If you look for people using the term “statistical model”, they are usually using it to refer to the choice of $p(D|\theta)$, the probability distribution for the data given the parameters, the conditional distributions shown above (aka the sampling distribution or sometimes [a bit misleadingly] the likelihood). However, these distributions are implied by the joint distribution $p(\theta, D)$ which is explicitly a model of uncertainty prior to knowing the data, not the data itself.

In Bayesian inference, data plays one role and only one role. When we learn the value of $D$ our knowledge of $\theta$ switches from the marginal distribution to the conditional distribution corresponding to the actual value of $D$. Equivalently, we can continue with the 3×3 grid of possibilities, and just delete all the false possibilities. So if we learned that $D$ took the value corresponding to row three, our state of knowledge would change, and the procedure is to set all the probabilities from rows 1 and 2 to zero, and renormalise the result:

This is the posterior distribution, but it’s not the posterior for $\theta$, it’s the posterior for $\theta$ and $D$ jointly. The posterior for $\theta$ is a marginal distribution here, which is trivially equal to the values in row three on the right. Anyway, the point here is that the thing people usually call the “statistical model” is really part of the prior information, so we shouldn’t go looking for it in the data. Incidentally, this updating procedure is equivalent to a certain way of using MaxEnt, which means that Bayesian updating is a way of staying as close to the prior as possible: a fun fact that is the opposite of the way many people think about statistics.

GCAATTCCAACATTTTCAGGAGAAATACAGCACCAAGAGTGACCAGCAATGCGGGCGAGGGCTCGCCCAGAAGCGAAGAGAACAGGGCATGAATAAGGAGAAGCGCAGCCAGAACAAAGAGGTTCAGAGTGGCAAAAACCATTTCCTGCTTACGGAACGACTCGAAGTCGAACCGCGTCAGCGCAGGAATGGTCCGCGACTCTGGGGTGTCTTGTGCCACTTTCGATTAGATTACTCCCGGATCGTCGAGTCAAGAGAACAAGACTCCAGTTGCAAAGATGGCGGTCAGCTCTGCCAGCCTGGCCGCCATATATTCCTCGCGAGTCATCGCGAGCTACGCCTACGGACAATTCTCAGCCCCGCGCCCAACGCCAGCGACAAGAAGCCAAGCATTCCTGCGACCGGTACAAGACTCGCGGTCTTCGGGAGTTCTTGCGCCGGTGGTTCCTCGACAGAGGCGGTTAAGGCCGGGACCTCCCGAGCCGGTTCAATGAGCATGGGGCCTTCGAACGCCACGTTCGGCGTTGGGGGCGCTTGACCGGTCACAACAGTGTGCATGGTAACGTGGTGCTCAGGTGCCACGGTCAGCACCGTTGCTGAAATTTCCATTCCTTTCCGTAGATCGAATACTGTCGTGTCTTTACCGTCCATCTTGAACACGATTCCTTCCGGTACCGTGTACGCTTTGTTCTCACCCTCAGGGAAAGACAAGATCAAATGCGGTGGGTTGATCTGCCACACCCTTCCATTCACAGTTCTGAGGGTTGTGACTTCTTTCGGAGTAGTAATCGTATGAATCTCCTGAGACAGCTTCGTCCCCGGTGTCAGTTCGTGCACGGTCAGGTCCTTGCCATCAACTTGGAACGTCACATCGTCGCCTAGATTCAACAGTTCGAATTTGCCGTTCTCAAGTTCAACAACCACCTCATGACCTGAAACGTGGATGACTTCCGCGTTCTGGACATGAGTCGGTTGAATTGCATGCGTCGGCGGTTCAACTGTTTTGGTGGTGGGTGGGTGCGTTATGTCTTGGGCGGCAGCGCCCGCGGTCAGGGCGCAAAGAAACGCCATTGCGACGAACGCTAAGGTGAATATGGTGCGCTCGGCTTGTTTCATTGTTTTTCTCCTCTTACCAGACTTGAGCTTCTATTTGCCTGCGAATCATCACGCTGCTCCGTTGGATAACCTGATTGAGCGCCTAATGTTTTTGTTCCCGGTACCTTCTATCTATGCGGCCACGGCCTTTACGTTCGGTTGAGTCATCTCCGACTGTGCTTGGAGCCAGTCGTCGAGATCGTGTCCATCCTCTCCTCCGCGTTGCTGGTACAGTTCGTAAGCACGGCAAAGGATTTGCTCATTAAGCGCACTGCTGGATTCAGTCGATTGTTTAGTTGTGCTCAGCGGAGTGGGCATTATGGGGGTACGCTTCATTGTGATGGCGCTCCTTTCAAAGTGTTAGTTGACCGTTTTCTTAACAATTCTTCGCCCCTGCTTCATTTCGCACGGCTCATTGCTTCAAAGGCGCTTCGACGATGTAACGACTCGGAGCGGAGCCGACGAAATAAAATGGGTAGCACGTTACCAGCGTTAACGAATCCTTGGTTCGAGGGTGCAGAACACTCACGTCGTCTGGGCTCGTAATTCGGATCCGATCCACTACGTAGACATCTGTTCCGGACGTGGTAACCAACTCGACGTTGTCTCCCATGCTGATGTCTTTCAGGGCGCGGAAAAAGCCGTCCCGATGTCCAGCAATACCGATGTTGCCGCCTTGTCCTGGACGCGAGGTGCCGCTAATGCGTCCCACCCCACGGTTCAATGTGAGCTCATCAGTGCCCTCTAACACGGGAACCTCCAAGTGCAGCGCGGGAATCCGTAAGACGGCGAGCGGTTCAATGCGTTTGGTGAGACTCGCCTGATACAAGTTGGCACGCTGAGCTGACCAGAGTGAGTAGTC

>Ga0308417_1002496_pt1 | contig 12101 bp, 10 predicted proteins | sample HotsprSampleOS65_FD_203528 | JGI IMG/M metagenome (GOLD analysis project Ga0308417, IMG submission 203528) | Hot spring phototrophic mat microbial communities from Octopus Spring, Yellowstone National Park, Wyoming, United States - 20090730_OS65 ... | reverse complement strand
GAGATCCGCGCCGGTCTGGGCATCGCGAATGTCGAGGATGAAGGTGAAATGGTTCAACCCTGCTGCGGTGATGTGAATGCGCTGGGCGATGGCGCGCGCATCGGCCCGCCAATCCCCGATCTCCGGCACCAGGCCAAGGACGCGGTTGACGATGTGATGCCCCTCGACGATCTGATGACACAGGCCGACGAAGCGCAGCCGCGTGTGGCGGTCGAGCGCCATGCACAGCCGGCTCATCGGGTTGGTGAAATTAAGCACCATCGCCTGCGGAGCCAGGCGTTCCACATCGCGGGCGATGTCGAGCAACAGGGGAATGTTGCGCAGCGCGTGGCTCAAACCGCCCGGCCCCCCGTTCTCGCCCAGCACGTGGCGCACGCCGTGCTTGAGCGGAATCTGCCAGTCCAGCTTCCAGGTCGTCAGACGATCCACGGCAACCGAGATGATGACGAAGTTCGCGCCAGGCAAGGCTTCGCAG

Posterior predictive checks

Posterior predictive checks should not be interpreted as validating or invalidating the prior distribution by using the data. Such ideas make no logical sense except in the case where the prior distribution assigned probability zero to the observed data. However, this doesn’t render them totally useless. Posterior predictive checks (and similar practices) can play a role in bringing to light consequences of your prior that you may not have realised were there. For example, assuming a “gaussian noise” sampling distribution implies a very high prior probability that the noise vector in your one dataset “looks like white noise”. You may or may not want that property in your prior. If you can’t decide, the place to look is in your prior information, not at adhockeries based on your current dataset.

Models “of the data”

There’s one situation where I’m willing to concede that a statistical model represents data itself, rather than prior information. Suppose I have a large set of numbers and I want to summarise them, like we do in “descriptive statistics”. I could present the mean and standard deviation of the data, or other quantities. Another thing I could present is the result of a maximum likelihood fit of a distribution (maybe one without sufficient statistics, like a Cauchy distribution) to the data. What I’d be doing there is merely presenting a summary, and not doing an inference or trying to inductively reason from the data. It can also be viewed as a kind of reverse Monte Carlo approximation — instead of replacing a probability distribution with an empirical measure, you’re doing the opposite.